A new film asks, is there such a thing as a guilty pleasure?

Is there such a thing as a guilty pleasure? It’s certainly common for people to feel a sense of shame over their enjoyment of a particular kind of film. Indeed, it can be easier in conversation to praise a canonical classic instead of professing your love of something that might be deemed to have less artistic merit. But in Guilt-Free Pleasures, a new hour-long essay film by Catherine Bray, the above question is posed in a deeper sense.

Is that feeling of guilt over enjoying a movie completely due to social situations or is it rooted in something more psychological? Furthermore, is guilt useful for filmgoers in dealing with our own moral consciences? Alongside editor Anthony Ing and narrator Mae Martin, Bray utilises footage from over 100 films to attempt to answer these questions and figure out why audiences keep coming back to works that make them feel ‘guilty’.

Bray has her own theory as to why audiences continue to embrace films that can cause them social discomfort. “Maybe we just like feeling a little bit bad sometimes,” she says. “My film proposes essentially that we try to own our harmless pleasures and not apologise for what we like. But maybe I’m taking away that sinful feeling. If watching something purely because it’s so wrong is what you enjoy, then me telling you, ‘It’s totally fine, enjoy yourself’ might take some of the fun out.”

The film begins by exploring traditional subjects of ‘so-bad-it’s-good’ cinema, like Tommy Wiseau’s cult classic The Room. There is detail provided of the levels of failure and why certain types of audiences are drawn to disasters, with enjoyment apparently derived from watching something go wrong. The film jumps between big-budget flops and independent films by directors with big ideas but not a lot of talent or money. Bray examines the cults around these idiosyncratic films, showing how they’re warmly embraced specifically because of their faults.

Fundamentally, Guilt-Free Pleasures explores the nature of guilt in our response to art. The majority of the film is devoted to popular films, blockbusters with lots of explosions, and romantic comedies that fulfil emotional fantasies. Bray details the prominence of their respective audiences while showcasing how many people feel embarrassed over their affection for them. It is clearly not the same as laughing at Xanadu but something far deeper about the ways canonisation affects cultural perception.

Bray’s thesis is strengthened when she examines genre cinema. While horror films are frequently dismissed if their purpose is simply to provoke fear or disgust, those with grander ambitions are often praised for going “beyond horror”. Bray dismisses the idea that horror has to make an artistic statement in order to be worthy of praise, citing Jordan Peele’s Get Out as an example of a critically acclaimed horror movie which drew inspiration from dismissed genre classics.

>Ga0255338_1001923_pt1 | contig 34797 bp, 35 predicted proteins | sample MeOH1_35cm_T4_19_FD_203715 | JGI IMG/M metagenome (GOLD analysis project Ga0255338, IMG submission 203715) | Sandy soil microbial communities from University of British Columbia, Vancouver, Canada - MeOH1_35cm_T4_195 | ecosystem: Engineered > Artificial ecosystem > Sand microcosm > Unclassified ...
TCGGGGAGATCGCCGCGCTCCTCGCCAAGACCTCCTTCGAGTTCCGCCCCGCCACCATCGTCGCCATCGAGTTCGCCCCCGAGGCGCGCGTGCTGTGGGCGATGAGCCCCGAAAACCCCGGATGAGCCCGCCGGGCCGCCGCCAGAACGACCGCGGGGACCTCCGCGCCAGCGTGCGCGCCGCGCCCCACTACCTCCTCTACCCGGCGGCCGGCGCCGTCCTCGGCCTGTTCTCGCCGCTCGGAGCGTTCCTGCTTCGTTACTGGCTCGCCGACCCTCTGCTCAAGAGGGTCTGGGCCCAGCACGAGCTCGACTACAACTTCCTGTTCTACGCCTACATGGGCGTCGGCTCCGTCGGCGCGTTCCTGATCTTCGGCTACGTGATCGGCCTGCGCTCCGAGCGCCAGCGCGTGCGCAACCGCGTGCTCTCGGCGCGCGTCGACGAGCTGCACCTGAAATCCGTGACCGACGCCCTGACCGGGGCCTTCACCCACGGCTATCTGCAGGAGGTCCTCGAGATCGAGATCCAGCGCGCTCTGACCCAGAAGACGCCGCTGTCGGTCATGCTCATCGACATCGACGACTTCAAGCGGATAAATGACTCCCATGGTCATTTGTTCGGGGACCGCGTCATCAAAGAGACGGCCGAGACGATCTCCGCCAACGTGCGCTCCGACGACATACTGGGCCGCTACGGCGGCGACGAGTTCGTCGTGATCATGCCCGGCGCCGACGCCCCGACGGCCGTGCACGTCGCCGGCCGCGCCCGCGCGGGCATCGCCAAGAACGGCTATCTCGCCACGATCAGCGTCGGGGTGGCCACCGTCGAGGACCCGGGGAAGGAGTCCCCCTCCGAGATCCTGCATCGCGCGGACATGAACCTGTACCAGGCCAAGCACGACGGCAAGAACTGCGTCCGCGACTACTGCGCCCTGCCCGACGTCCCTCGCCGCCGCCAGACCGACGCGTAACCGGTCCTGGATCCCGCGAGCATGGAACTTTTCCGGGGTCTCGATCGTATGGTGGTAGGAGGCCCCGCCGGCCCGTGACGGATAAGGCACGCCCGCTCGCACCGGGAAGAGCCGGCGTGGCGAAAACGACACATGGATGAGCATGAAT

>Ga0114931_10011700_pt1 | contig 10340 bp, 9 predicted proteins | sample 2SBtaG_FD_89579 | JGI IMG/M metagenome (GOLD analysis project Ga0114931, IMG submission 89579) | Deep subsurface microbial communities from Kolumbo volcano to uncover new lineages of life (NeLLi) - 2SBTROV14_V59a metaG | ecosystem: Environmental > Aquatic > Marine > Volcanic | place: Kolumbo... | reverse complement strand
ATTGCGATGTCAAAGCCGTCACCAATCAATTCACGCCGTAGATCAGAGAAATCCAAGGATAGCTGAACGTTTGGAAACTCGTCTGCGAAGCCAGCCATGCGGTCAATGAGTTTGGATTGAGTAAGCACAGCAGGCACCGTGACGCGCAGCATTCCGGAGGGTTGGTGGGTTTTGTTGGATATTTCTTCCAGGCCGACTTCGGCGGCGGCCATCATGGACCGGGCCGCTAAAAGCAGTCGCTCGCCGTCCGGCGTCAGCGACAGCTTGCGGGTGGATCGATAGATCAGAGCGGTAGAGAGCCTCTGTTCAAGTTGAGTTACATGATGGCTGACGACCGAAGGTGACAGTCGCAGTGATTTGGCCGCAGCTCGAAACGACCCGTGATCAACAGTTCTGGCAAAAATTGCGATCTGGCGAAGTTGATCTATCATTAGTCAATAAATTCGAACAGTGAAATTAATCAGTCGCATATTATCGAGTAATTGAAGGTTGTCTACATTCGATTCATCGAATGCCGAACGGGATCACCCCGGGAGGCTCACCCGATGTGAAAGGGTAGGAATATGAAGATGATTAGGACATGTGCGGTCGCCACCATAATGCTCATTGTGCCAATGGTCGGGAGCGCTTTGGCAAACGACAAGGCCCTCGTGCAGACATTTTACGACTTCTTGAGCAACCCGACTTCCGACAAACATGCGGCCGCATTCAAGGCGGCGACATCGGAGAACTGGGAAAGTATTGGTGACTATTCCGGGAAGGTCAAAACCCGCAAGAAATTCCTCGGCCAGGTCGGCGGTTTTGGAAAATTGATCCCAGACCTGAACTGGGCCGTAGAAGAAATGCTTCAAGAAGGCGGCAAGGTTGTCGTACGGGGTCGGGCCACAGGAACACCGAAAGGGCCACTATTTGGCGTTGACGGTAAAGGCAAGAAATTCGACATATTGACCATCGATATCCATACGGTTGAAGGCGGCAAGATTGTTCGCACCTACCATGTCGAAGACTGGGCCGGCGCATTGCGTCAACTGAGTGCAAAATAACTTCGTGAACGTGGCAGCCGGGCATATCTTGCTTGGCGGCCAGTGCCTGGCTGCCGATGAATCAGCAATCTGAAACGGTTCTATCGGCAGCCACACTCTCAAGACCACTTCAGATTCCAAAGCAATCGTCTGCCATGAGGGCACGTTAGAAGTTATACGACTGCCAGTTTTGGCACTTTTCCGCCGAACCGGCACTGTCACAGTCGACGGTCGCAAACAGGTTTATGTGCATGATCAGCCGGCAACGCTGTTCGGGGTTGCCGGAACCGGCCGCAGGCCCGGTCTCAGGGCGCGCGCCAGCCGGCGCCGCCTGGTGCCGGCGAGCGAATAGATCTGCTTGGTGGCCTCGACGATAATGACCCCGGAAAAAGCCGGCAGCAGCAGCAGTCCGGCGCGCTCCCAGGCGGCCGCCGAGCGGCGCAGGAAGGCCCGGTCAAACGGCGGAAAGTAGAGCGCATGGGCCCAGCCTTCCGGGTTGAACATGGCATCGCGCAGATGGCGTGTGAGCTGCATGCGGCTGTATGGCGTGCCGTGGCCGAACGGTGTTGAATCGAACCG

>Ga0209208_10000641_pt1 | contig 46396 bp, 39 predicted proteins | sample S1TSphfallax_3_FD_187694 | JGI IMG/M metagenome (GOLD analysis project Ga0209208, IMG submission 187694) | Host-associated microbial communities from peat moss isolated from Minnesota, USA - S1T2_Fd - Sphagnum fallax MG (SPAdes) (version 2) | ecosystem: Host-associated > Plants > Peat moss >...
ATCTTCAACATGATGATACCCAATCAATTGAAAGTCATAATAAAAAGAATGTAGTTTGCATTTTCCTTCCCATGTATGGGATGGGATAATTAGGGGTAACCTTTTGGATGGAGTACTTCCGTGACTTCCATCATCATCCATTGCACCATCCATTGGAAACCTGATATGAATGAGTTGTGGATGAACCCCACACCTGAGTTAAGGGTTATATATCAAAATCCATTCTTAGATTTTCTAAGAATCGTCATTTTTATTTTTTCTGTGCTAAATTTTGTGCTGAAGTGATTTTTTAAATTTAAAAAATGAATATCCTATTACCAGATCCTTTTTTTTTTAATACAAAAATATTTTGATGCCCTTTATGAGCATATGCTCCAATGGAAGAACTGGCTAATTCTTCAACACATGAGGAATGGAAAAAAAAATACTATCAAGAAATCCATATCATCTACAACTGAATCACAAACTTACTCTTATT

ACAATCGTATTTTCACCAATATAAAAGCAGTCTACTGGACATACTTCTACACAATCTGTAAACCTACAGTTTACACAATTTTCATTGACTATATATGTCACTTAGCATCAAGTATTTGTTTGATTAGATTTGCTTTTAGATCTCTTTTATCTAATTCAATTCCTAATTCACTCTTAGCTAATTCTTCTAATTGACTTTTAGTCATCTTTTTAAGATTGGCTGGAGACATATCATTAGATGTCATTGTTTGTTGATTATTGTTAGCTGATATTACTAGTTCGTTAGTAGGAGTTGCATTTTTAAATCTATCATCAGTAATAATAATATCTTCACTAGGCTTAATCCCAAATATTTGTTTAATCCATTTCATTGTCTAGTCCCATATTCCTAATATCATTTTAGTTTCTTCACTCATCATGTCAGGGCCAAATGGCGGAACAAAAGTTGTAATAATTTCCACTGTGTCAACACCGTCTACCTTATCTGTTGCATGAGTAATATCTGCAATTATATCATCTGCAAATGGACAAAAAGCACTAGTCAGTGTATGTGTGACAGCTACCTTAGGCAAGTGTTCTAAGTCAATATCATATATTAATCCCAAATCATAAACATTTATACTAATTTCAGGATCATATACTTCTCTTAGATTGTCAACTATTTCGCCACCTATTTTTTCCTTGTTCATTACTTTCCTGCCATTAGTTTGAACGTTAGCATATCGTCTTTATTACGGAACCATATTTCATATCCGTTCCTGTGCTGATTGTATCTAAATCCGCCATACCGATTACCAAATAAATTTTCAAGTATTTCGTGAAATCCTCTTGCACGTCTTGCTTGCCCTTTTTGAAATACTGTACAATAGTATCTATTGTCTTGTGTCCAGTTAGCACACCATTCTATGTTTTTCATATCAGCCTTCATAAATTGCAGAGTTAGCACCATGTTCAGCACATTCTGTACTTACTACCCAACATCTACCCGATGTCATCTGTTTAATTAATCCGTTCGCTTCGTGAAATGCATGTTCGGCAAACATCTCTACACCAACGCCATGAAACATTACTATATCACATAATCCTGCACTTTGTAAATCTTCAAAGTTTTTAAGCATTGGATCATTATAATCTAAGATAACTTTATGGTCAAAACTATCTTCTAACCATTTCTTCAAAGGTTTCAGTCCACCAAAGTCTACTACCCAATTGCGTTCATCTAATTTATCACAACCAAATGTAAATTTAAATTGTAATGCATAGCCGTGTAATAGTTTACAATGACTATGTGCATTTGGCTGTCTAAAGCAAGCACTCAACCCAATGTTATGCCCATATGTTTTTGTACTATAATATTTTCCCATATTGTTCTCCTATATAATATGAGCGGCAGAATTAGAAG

Given that cinema is too many people a means of escapism, why should we feel guilty about taking pleasure from jump scares and general silliness? “I love horror, I love rom-coms, I love films where a giant or whatever attacks something,” Bray admits. “But I noticed that whether people use the specific term ‘guilty pleasure’ or not, there’s a consistent pattern of apology for liking certain kinds of horror, certain kinds of rom-com. It’s okay to like Hereditary, but if you’re into the Saw sequels it’s seen as a little bit less legit.”

In the final part of the film, Bray tackles heavier subjects such as director Roman Polanski, a convicted sex offender who has created some of the most influential films ever made. Bray’s focus shifts from liberating audiences’ need to feel shame to understanding the justifiable feelings of guilt that come from enjoying the work of a disgraced artist. It helps strengthen the idea that our collective guilt should move away from denying our affection for car chases towards something more important.

There isn’t any judgement against those who can set aside a filmmaker’s transgressions, but it’s guaranteed to make you reflect on your own artistic perceptions and biases. “Towards the end of the film,” Bray explains, “we ask people to consider the ways in which guilt might be positively reimagined as part of our viewing choices, acting almost as a kind of collective conscience, which I hope is a thoughtful, balanced moment amid all the fun stuff.”

Guilt-Free Pleasures airs on BBC Four at 10pm GMT, and will be available to watch on iPlayer thereafter.

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